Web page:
Serve with some grated ginger, seaweed flakes, and fish flakes on top.
Oishii! (Delicious!)

Friday, March 2, 2007

Scalloped Potatoes

It was so foggy out on my walk home yesterday that I could barely see past the tip of my nose. It certainly made for interesting travel, although it was a bit dangerous -- I nearly got smashed by a bicyclist, a bus, and two cabs in my short walk from the bus stop to my apartment. I'd say that I have to be a bit more careful, but this was all on them: stop driving so quickly without paying attention to lights and traffic signals and people! Just because you're riding around in a metal box doesn't mean it's safe to speed.
Anyhow. The fog makes me sad -- it's so drippy and dreary and downright depressing that it's hard to do anything with that outside the window. It wasn't pretty fog, either -- just a mass of grey-white wetness. I am so ready for this weather to disappear, by the way. Where's the sun? Where's my promised early spring, Mr. Groundhog?! While I wait, I'll busy myself with some more winter food -- time is running out for those heavy, oven-intensive casserole type dishes. There's a bright side to every foggy day, and yesterday, that bright side was found in a hot dish of scalloped potatoes. We used to make these when I was growing up, and they're major comfort food. Just the smell makes me feel cozy, like I'm sitting in front of a fireplace with my favorite book, curled up like a cat. Is it time to go home and get under the covers, yet?
Although this is a slightly time-intensive recipe for what amounts to a side dish, it's well worth the effort. We ate the entire thing in one sitting -- but we made a half-recipe, so I suppose that's fair. It's really not all that bad for you, especially since I used skim milk and only two tablespoons of butter instead of the required four. It took me about an hour and a half, from start to finish -- that's with about 45 minutes in the oven, mind you, so it really only took 45 minutes of pure kitchen work and an additional 45 of agonized waiting.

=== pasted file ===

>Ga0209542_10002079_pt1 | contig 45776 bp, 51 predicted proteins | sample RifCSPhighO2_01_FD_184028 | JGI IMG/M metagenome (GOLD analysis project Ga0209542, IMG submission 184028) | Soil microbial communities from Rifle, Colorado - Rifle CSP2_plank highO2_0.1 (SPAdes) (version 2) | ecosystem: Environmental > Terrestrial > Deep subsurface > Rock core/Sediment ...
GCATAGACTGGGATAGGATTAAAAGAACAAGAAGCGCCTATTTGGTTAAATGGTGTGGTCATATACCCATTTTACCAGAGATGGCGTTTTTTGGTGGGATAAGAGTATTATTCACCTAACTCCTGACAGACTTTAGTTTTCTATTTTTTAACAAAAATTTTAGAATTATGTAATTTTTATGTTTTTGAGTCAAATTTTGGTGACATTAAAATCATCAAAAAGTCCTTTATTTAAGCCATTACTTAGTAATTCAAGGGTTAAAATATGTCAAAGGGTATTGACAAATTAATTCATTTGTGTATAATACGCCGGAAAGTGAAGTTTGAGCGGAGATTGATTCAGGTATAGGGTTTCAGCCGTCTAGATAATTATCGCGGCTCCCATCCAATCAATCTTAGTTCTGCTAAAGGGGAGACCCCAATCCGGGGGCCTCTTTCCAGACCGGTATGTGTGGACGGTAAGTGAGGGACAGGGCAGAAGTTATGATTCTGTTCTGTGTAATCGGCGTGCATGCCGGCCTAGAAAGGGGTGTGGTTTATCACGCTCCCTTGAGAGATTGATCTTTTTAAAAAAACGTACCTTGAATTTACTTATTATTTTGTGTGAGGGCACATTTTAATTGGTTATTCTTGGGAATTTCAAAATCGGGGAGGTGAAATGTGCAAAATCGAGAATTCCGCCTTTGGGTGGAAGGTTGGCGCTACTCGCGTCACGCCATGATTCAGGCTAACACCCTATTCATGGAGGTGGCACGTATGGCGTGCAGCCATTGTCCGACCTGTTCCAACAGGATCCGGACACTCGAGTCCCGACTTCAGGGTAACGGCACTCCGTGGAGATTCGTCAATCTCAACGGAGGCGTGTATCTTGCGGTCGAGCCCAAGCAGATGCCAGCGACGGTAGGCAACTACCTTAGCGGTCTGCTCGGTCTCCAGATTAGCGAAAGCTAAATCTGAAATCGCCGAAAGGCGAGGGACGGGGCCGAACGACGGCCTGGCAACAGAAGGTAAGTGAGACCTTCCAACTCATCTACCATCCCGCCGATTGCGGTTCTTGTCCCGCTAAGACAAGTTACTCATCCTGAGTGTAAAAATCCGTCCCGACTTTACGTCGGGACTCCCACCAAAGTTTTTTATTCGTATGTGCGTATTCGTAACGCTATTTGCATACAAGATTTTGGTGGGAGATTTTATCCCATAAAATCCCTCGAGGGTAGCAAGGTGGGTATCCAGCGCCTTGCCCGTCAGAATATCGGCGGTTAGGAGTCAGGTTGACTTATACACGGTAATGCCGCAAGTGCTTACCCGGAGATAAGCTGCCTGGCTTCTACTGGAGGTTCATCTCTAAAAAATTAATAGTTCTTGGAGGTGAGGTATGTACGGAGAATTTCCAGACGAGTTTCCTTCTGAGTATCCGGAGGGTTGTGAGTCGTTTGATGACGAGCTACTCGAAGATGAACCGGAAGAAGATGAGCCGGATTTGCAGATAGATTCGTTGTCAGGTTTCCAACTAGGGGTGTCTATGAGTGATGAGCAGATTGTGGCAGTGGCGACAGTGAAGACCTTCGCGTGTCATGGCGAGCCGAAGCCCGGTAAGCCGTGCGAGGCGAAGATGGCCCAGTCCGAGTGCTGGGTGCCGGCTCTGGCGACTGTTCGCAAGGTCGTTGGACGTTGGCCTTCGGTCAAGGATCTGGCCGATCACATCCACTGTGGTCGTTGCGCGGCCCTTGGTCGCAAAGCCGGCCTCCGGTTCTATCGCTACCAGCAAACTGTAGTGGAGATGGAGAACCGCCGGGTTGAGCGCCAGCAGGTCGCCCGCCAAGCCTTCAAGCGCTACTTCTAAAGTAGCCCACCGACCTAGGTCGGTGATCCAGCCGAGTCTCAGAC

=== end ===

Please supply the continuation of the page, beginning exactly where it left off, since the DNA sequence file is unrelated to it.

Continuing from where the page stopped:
This is a slight adaptation of Julia Child's recipe from Mastering the Art of French Cooking, Volume 1 (page 523) and the only change I made was adding a middle layer of caramelized onions. Since we only had half of a bag of potatoes -- remember those rainbow beauties I used for the potato soup? -- I was working with a smaller amount of food that I needed to succeed. So I added an onion to the dish to round it out and give it more heft, and by golly, it totally worked; in fact, I think the onion might have been the best part of the whole dish. She calls them Gratin Dauphinois [Scalloped Potatoes with Milk, Cheese, and a Pinch of Garlic]. The garlic, by the way? Totally can't taste it. It's kind of a pointless step, actually, and the only thing it did was make my hands smell like garlic for the rest of the night. But I actually like that.